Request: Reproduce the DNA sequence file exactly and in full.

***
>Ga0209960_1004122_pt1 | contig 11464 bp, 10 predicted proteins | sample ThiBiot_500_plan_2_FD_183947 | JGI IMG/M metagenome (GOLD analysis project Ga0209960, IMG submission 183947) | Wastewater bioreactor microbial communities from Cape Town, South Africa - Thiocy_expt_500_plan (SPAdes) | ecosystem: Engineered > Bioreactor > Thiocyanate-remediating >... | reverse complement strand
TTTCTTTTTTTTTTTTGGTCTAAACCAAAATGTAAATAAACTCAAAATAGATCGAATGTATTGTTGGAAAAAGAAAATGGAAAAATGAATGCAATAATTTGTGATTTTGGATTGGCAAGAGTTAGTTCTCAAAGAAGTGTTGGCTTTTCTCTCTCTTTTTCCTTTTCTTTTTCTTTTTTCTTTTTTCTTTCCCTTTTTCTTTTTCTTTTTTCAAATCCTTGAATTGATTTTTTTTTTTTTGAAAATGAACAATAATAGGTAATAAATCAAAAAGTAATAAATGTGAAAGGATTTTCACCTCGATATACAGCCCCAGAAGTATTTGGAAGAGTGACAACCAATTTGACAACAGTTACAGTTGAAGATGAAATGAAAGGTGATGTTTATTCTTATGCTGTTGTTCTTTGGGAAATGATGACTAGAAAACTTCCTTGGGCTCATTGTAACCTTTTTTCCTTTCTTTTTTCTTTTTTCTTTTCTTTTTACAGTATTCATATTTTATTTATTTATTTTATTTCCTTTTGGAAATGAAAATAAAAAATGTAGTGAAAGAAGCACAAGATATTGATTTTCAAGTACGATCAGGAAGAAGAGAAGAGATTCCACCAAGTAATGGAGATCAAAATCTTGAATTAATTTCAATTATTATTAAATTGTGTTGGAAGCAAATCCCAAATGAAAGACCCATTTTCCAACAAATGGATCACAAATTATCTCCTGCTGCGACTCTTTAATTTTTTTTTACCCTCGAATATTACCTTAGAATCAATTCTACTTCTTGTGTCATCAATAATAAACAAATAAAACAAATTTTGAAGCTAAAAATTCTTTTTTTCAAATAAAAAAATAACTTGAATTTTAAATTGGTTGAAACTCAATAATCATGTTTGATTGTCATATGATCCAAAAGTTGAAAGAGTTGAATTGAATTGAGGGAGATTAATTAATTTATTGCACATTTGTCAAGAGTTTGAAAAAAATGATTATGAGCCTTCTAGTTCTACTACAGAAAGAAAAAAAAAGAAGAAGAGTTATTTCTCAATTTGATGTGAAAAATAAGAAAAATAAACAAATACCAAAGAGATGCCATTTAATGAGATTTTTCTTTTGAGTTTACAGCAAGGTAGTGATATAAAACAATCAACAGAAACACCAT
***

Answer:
>Ga0209960_1004122_pt1 | contig 11464 bp, 10 predicted proteins | sample ThiBiot_500_plan_2_FD_183947 | JGI IMG/M metagenome (GOLD analysis project Ga0209960, IMG submission 183947) | Wastewater bioreactor microbial communities from Cape Town, South Africa - Thiocy_expt_500_plan (SPAdes) | ecosystem: Engineered > Bioreactor > Thiocyanate-remediating >... | reverse complement strand
TTTCTTTTTTTTTTTTGGTCTAAACCAAAATGTAAATAAACTCAAAATAGATCGAATGTATTGTTGGAAAAAGAAAATGGAAAAATGAATGCAATAATTTGTGATTTTGGATTGGCAAGAGTTAGTTCTCAAAGAAGTGTTGGCTTTTCTCTCTCTTTTTCCTTTTCTTTTTCTTTTTTCTTTTTTCTTTCCCTTTTTCTTTTTCTTTTTTCAAATCCTTGAATTGATTTTTTTTTTTTTGAAAATGAACAATAATAGGTAATAAATCAAAAAGTAATAAATGTGAAAGGATTTTCACCTCGATATACAGCCCCAGAAGTATTTGGAAGAGTGACAACCAATTTGACAACAGTTACAGTTGAAGATGAAATGAAAGGTGATGTTTATTCTTATGCTGTTGTTCTTTGGGAAATGATGACTAGAAAACTTCCTTGGGCTCATTGTAACCTTTTTTCCTTTCTTTTTTCTTTTTTCTTTTCTTTTTACAGTATTCATATTTTATTTATTTATTTTATTTCCTTTTGGAAATGAAAATAAAAAATGTAGTGAAAGAAGCACAAGATATTGATTTTCAAGTACGATCAGGAAGAAGAGAAGAGATTCCACCAAGTAATGGAGATCAAAATCTTGAATTAATTTCAATTATTATTAAATTGTGTTGGAAGCAAATCCCAAATGAAAGACCCATTTTCCAACAAATGGATCACAAATTATCTCCTGCTGCGACTCTTTAATTTTTTTTTACCCTCGAATATTACCTTAGAATCAATTCTACTTCTTGTGTCATCAATAATAAACAAATAAAACAAATTTTGAAGCTAAAAATTCTTTTTTTCAAATAAAAAAATAACTTGAATTTTAAATTGGTTGAAACTCAATAATCATGTTTGATTGTCATATGATCCAAAAGTTGAAAGAGTTGAATTGAATTGAGGGAGATTAATTAATTTATTGCACATTTGTCAAGAGTTTGAAAAAAATGATTATGAGCCTTCTAGTTCTACTACAGAAAGAAAAAAAAAGAAGAAGAGTTATTTCTCAATTTGATGTGAAAAATAAGAAAAATAAACAAATACCAAAGAGATGCCATTTAATGAGATTTTTCTTTTGAGTTTACAGCAAGGTAGTGATATAAAACAATCAACAGAAACACCAT